Mister: CRN’s 2016 Consumer Survey on Dietary Supplements revealed some interesting findings about our current consumer. For instance, supplement usage among U.S. adults is increasing, with 71 percent of Americans taking dietary supplements—that’s more than 170 million Americans. Also, energy has become the No. 2 reason why dietary supplement users are taking dietary supplements, following the No. 1 reason, which is “for overall health and wellness benefits.” It’s too early to deem these shifts as trends, but they are definitely shifts the industry should keep an eye on. Industry should also be aware that the Millennials are becoming avid users of many supplements, and this segment is worth some attention as they are the future of the industry.
Emord: Targeted nutrition continues to be a fascination within the scientific community and among dietary supplement companies. The somewhat elusive goal of identifying the right peculiar mix of nutrients to complement individual body types appears closer to realization now than in years past, although I suspect there is a bit of a way to go before the one-size-fits-all supplementation approach gives way to targeted recipes.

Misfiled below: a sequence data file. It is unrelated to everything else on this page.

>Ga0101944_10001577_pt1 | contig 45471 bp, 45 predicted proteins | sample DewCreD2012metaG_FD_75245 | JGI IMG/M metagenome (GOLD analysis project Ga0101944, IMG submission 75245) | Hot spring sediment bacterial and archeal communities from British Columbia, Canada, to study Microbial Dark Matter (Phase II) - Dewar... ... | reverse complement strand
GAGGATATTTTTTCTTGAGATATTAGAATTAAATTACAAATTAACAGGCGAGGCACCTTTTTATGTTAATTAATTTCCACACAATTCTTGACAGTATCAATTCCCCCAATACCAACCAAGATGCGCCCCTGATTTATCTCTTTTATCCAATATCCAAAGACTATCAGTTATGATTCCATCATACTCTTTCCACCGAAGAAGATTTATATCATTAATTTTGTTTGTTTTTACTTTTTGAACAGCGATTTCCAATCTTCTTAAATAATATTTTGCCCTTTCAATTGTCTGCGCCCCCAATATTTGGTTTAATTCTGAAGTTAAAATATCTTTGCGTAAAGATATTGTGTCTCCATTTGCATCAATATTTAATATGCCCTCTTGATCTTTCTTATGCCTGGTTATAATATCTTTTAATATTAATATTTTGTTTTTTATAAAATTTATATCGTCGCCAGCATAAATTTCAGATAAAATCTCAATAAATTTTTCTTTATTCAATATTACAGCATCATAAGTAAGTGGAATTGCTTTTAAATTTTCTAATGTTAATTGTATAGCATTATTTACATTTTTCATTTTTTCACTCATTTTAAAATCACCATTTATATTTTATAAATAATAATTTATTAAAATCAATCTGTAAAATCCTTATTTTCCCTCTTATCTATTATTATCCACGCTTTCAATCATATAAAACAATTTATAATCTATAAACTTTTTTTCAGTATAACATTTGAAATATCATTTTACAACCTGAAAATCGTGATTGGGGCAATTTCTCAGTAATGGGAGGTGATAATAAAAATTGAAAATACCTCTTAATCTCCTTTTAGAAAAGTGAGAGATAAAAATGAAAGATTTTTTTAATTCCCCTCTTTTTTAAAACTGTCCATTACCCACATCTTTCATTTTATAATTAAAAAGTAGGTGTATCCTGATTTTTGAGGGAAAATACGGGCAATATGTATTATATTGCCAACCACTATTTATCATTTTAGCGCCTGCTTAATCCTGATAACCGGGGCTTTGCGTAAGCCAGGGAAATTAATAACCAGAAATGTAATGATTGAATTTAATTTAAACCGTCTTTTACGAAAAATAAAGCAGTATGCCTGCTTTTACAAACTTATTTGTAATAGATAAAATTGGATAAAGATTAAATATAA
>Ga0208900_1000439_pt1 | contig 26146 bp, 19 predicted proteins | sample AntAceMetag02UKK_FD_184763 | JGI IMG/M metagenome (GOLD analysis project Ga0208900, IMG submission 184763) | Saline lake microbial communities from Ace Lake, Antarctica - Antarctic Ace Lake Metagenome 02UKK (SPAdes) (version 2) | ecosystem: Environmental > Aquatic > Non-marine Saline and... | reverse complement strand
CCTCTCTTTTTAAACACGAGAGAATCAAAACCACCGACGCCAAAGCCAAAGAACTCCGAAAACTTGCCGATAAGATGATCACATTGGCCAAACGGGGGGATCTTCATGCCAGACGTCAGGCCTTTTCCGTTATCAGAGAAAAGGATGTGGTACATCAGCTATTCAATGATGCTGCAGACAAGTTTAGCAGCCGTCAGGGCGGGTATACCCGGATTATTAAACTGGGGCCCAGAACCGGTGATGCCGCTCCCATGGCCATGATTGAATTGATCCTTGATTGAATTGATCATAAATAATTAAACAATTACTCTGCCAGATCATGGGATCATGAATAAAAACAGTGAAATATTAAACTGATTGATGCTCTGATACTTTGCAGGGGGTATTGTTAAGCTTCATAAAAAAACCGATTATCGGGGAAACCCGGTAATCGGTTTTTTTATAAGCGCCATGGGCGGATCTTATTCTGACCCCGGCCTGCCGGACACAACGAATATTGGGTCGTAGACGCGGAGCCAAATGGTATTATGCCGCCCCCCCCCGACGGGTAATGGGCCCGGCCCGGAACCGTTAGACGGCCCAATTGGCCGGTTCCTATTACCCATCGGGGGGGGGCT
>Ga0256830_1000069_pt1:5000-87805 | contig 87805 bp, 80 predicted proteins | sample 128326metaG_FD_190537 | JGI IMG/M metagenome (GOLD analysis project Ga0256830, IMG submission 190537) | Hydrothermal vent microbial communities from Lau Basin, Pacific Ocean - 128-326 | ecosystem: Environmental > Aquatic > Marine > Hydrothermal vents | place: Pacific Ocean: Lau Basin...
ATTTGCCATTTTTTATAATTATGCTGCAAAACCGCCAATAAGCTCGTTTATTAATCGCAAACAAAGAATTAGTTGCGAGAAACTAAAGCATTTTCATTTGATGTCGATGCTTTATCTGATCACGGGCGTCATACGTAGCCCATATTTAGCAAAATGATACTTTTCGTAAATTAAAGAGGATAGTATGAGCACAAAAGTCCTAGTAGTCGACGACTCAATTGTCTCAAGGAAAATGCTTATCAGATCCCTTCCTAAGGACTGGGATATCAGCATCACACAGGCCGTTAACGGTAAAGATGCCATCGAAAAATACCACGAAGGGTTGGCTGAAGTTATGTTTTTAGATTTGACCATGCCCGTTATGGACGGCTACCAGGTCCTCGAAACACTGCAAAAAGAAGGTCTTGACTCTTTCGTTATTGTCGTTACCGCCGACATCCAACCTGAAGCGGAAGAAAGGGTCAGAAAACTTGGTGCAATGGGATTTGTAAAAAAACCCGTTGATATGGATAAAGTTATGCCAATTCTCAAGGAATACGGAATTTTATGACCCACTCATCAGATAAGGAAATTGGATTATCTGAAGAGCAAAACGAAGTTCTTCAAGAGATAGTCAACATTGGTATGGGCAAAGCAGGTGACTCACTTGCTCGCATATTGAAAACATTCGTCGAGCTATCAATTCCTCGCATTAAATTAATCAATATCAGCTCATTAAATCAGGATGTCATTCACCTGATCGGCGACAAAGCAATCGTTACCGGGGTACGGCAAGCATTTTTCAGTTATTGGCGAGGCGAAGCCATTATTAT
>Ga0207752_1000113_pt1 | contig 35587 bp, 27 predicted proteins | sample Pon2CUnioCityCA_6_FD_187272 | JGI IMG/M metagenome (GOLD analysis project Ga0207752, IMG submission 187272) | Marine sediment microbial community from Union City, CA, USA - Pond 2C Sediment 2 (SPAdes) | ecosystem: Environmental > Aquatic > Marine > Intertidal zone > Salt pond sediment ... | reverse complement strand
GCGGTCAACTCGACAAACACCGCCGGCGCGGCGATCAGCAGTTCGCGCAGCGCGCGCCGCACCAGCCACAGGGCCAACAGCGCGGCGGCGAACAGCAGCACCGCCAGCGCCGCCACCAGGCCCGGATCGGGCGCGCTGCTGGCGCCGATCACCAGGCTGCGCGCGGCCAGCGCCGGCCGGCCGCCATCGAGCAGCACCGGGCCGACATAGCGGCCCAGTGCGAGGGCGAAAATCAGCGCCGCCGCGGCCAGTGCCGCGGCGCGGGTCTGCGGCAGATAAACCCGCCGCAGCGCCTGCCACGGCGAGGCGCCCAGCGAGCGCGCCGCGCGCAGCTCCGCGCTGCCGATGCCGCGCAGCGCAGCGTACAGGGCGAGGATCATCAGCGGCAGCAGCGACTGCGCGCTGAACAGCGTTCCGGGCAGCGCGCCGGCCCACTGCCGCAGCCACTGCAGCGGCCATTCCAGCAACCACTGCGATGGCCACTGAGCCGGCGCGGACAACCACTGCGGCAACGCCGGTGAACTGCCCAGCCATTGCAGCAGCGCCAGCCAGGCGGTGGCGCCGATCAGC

Weiss: With all the mergers and acquisitions in the sports nutrition space, we will see more aggressive growth in the fitness and senior sub-markets of sports nutrition. Specifically, there are great opportunities for manufacturers and marketers to support new line extensions and new product launches targeting weekend warriors and soccer moms, as well as active Baby Boomers. In 2017, we will also see continued growth with brands that primarily serve the bodybuilding market. Attention to ingredients that support mental agility will also gain momentum in 2017.
McGuffin: Consumer interest in high-quality, sustainably produced products from socially responsible companies continues to grow. It isn’t a new trend, but companies that effectively demonstrate these qualities to customers will likely continue to thrive. Younger generations are also increasingly interested in maintaining health and well-being using supplements. The industry can expect continued growth as these younger generations mature and the benefits and safety of dietary supplements are increasingly documented.